LONDON • The world's top oil producers pulled off a historic deal to cut global petroleum output by nearly 10 per cent, putting an end to a devastating price war.
But an oil price rally that followed the move was short-lived, leaving traders doubtful whether the deal is enough to steady a market pummelled by the coronavirus pandemic and where storage space for surplus crude is rapidly running out.
Brent futures in London were down 0.4 per cent after the Opec+ alliance agreed to a plan to slash production by 9.7 million barrels per day (bpd) in May and June.
That headline cut may be more than four times deeper than the previous record set in 2008, and may provide a floor for prices according to some analysts, but the reduction was still dwarfed by the near 30 million bpd drop in demand this month already anticipated by forecasters like Goldman Sachs.
Opec+ reached the pact following days of intense negotiations after Mexico declined to endorse an original agreement made last Thursday.
The United States, Brazil and Canada will contribute an additional 3.7 million bpd on paper as their production declines, and other Group of 20 nations will cut 1.3 million bpd more.
The G-20 numbers do not represent real voluntary cuts but rather the impact that low prices have already had on output, and they would need months, or perhaps more than a year, to take effect.
Brent for June delivery was 18 US cents lower at US$31.30 a barrel on the ICE Futures Europe exchange as of 11.55am in Dubai. The contract jumped as much as 8 per cent, or US$2.51, earlier in the day. It lost 7.7 per cent last week and has fallen from US$66 at the end of last year.
West Texas Intermediate for May delivery was trading 0.7 per cent higher at US$22.91 a barrel on the New York Mercantile Exchange, after dropping almost 20 per cent last week.
This means oil prices are still 50 per cent to 60 per cent down for the year. Crude has been in free fall since the middle of February as some of the world's biggest economies went into lockdown to curb the spread of the coronavirus.
Goldman Sachs called the agreement "historic yet insufficient". The voluntary reductions by Opec+ would only lead to an actual 4.3 million bpd cut in production from first-quarter levels, assuming full compliance by core-Opec and 50 per cent by other participants next month, Goldman said in a note. The bank sees demand losses this month and the next, averaging 19 million bpd.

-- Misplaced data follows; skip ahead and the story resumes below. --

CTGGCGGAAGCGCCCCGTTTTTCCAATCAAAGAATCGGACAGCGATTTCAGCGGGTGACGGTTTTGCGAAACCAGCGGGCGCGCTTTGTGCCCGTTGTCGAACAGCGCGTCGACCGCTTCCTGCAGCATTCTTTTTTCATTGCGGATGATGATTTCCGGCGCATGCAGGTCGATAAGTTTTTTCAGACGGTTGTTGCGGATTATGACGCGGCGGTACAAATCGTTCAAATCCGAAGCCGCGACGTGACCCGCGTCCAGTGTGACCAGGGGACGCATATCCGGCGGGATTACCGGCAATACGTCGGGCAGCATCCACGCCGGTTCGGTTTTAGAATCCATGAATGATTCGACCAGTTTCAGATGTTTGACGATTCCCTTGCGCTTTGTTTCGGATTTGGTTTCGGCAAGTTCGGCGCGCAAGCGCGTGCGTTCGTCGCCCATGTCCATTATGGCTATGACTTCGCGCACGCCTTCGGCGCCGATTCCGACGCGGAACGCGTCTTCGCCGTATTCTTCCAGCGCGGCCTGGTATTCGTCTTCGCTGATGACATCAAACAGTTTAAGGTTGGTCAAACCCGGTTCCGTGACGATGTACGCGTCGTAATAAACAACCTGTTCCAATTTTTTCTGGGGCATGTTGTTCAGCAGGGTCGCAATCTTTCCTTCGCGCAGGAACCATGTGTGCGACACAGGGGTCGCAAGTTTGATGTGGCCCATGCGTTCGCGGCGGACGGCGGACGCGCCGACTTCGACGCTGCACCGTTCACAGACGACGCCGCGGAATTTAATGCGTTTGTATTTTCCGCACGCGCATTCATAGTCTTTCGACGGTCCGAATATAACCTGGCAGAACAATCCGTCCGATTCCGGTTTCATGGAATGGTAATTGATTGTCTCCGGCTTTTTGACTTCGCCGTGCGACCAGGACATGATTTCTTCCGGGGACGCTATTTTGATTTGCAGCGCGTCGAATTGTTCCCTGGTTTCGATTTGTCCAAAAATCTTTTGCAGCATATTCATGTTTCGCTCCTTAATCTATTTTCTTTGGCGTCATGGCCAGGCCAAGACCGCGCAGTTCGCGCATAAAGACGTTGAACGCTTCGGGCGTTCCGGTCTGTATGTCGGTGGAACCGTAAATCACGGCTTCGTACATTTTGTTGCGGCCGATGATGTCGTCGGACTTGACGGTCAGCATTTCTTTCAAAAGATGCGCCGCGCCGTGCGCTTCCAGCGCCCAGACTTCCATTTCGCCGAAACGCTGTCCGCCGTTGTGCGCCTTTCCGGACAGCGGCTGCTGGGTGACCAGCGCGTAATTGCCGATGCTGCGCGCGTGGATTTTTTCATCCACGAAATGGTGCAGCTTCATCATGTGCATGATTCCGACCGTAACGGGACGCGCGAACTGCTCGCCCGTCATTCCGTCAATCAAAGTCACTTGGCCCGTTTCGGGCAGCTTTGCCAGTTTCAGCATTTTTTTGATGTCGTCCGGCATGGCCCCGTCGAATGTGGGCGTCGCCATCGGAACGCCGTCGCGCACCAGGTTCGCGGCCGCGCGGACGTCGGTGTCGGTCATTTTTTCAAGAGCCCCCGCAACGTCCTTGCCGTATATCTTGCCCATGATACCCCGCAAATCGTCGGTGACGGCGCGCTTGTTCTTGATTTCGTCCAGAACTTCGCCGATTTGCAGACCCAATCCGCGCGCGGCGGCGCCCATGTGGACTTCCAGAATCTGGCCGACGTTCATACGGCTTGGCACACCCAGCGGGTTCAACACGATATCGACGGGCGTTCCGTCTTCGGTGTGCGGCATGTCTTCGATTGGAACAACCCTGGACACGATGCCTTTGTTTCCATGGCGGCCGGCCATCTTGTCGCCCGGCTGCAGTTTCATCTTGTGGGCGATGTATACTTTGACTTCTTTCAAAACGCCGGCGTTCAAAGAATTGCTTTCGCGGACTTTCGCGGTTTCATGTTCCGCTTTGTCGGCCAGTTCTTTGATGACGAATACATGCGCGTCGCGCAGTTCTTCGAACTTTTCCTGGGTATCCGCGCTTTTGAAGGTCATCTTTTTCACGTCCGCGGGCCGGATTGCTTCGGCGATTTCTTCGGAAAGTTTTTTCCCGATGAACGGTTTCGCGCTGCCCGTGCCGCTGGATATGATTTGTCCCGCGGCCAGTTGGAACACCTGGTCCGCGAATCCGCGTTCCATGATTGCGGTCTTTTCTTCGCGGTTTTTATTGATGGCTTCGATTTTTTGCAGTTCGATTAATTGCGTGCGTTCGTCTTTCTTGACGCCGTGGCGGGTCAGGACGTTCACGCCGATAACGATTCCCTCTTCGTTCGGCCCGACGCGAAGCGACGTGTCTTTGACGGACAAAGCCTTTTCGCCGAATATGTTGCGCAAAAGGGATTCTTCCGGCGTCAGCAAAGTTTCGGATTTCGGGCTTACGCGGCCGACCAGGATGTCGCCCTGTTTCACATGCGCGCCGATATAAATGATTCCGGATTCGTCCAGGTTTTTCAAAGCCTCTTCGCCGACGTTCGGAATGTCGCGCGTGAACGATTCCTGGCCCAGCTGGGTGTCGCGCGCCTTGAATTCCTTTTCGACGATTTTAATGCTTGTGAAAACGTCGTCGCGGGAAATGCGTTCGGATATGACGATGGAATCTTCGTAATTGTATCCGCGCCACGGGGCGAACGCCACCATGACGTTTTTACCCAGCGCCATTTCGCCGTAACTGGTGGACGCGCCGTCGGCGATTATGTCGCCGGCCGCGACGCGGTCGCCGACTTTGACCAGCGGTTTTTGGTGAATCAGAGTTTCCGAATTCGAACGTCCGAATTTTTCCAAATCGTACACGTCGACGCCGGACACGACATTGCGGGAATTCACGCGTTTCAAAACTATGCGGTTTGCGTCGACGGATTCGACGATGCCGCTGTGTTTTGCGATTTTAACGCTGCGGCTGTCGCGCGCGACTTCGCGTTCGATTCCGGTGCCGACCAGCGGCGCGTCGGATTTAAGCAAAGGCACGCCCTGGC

"Even if these cuts provide a floor to prices, they will not be able to boost prices given the scale of inventory builds we are still staring at," Energy Aspects analyst Virendra Chauhan said, referring to storage tanks and ships around the world that are filling up fast as oil demand crumbles.
"The absence of hard commitments from the United States or other G-20 members is (a) shortcoming of the deal."
Mexico will reduce output by just 100,000 bpd, after rejecting its 400,000 bpd share of the original deal. US President Donald Trump helped broker a compromise that allows the Latin American nation to count some of the US market-driven supply decline as its own.
The exception granted to Mexico may drive cracks through Opec+ and the lack of a formal contribution from non-Opec nations such as Canada, Norway and Brazil is also disappointing, said Ms Vandana Hari, founder of Vanda Insights in Singapore.
There will be a lot of scrutiny on compliance and also scepticism that the targeted reduction can be met, she said.
The Opec+ alliance initially met last Thursday via video conference. That was followed on Friday by a virtual gathering of G-20 energy ministers, who pledged to take "all the necessary measures" to maintain a balance between oil producers and consumers.
Saudi Aramco once again delayed a key pricing decision in anticipation of final approval of the deal, with its official selling prices expected yesterday.
"This isn't going to address the oversupply," said Ms Amrita Sen, chief oil analyst at consultancy Energy Aspects.
"Yes it's a historic deal, but these kinds of cuts will need to be in place for months, if not a year, to come anywhere close to solving the problem."